An Encounter With La Salle's Lionel Simmons, Last Of The Local Gods

He was still the coolest guy in the building. Stylish sneakers, dark jeans, a navy-colored vest puffing out from a navy-colored sweatshirt. He was a little heavier now, and his close-cropped goatee had gone salt-and-pepper, but behind his black-rimmed eyeglasses he still wore that familiar sleepy look of perpetual unsurprise.

“Was that Lionel Simmons?" I'd overheard someone saying.

"Oh," someone else had responded, "I remember him."

Lionel Simmons. The L-Train. The freaking man.

Simmons was holding court in the hallway outside the media room, looking more or less like the same guy who back in the late 1980s could hang a smooth 40 on any five chumps who walked into the gym. It was halftime at the Liacouras Center, where Temple was hosting La Salle on a late February evening—my La Salle, the L-Train's La Salle. The Explorers were back, and so was Simmons, cheering his old team to a surprise NCAA tournament berth, the first in 21 years. Over the next month, in fact, as La Salle embarked on a Cinderella run in the tournament itself, Simmons would become a sort of ambassador, dispensing happy quotes to reporters in search of some historical point of reference to explain La Salle to the country.

Philadelphia Big 5 games tend to feel like raucous family reunions, and with Simmons in the house this one had a special meaning for me. I was a kid when he was at La Salle, from 1986-1990, during which time the small forward became one of college basketball's great all-around players, a 3,000-point scorer with an easy, liquid game. When it came time for me to choose a college, Simmons had left enough of an impression on me—a Yinzer way off in Pittsburgh, which might as well be Des Moines, as far as Philly is concerned—that I decided to go to La Salle. (I enrolled in 1993 and graduated in '97.)

I was here now to interview Simmons, ostensibly as a journalist, but really I was here to tell him how much he'd meant to me. He was the last of a certain kind of a star from a certain kind of place. I keep thinking of something Philadelphia Daily News columnist Rich Hofmann once wrote. He was talking about a fellow sportswriter named Phil Jasner, but in a broader sense he was talking about La Salle and Simmons and Hank Gathers and Billy Cunningham and the Palestra and Howard Porter and Wilt Chamberlain. "Philadelphia basketball," Hofmann wrote, "is less a sport than it is a community." It was the first line of an obituary.

* * *

I never actually saw him play ball—not live, certainly not in person. La Salle is a tiny Catholic university (combined undergraduate and graduate enrollment: 7,331) situated in a rough North Philly neighborhood with a student body that's almost exclusively from the city, its suburbs, and South Jersey. Its sports programs rarely resonate much beyond that region.

In fact, the Explorers during the Simmons era were almost never on television; they played in the small-time Metro Atlantic Athletic Conference, and the only way to follow them from afar in those days was to read about them—in magazines, a Street & Smith's preseason annual, maybe, or The Sporting News's glossy season-preview issue, or in tiny agate type next to the bowling scores in a newspaper sports section. That's how I first came across Lionel Simmons's name, and La Salle's—an exotic name that seemed to leap off the page, way above all those prosaic and ubiquitous Big Ten and Pac-10 and ACC schools.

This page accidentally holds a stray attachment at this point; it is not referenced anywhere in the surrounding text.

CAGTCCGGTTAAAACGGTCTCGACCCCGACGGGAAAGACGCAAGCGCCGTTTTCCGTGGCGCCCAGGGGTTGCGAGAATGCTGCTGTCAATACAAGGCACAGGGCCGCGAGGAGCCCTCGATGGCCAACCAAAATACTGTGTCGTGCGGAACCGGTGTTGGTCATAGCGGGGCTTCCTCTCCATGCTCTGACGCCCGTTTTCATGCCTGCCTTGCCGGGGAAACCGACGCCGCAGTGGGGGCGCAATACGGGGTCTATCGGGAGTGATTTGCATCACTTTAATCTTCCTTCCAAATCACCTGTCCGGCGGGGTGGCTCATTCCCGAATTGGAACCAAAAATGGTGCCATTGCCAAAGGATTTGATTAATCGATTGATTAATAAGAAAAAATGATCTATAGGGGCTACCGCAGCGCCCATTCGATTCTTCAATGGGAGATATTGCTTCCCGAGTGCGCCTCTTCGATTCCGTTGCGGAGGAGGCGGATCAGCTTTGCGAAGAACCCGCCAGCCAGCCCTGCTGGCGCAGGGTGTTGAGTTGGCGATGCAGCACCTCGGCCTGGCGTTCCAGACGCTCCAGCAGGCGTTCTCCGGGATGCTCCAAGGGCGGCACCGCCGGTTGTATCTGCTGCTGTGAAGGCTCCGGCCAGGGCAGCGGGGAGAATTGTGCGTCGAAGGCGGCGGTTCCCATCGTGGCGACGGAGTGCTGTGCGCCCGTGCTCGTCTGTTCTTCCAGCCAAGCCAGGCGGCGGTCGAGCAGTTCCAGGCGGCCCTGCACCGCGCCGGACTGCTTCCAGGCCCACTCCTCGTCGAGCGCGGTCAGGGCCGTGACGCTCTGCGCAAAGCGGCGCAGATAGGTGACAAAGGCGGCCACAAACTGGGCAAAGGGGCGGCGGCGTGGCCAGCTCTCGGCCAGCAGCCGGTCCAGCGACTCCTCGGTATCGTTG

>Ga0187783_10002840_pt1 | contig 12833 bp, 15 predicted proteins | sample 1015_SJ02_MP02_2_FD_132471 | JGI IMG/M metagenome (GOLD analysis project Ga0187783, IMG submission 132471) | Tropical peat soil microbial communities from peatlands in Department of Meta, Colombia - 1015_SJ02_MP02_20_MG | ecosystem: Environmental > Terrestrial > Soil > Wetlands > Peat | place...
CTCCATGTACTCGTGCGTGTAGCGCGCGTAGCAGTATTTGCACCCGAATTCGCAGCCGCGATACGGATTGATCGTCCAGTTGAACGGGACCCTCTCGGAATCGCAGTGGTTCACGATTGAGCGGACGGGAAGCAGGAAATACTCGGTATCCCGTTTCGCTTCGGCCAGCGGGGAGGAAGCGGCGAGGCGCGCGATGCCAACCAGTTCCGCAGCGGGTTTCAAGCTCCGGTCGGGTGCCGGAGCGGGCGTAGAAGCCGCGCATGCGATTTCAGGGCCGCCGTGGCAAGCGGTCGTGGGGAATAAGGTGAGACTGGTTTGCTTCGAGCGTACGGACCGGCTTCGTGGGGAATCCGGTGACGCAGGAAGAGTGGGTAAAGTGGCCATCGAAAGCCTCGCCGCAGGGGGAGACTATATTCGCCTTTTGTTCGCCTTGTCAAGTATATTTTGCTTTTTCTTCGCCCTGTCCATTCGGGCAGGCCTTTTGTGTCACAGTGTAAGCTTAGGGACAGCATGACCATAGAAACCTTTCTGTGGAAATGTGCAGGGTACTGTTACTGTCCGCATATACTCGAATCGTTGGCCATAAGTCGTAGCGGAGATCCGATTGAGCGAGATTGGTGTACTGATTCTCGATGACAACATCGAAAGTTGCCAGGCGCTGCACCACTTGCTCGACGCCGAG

So Simmons existed first in my imagination. I could tell you he was bigger than most guards and smaller than most big men, but I couldn't tell you, as his former La Salle teammate Craig Conlin recently told me, that he "wasn't real exceptional in one skill. A good comparison would be like a five-tool guy in baseball. He just had every part of it down." It was only much later, when I finally saw videos of him, that I learned how Simmons looked on the court—smooth, fluid, relaxed, as if it were absolutely nothing at all to stuff a shot from the weakside, then finish off a break with a flossy little finger roll.

"He wasn't over-emotional on the court, and I think that really helped him play the way he did," said Tim Legler, another former teammate who's now an ESPN analyst. "I think that if he was a more emotional guy, a more temperamental guy, I think it would have been harder for him to have the kind of career that he had. He had the perfect temperament for the kind of career that he had, playing on the kind of team that we had."

He could shoot, but he wasn't a shooter. He could put the ball on the floor, but he wasn't a slasher. He could post up, but he didn't camp out on the block like some Easter Island moai. He took long strides and had long arms, but his combination of size and skill allowed him to play both bigger and smaller as needed, no matter where he was on the floor, as you can see in this video:

"His position wasn't power forward or small forward or two-guard," said Temple head coach Fran Dunphy, who recruited Simmons to La Salle when he was an assistant there. "His position was basketball player. He never got out of character, trying to do more than he could do. I don't remember ever saying to him, 'You know, you might want to take that extra bounce or shot-fake.' He knew everything.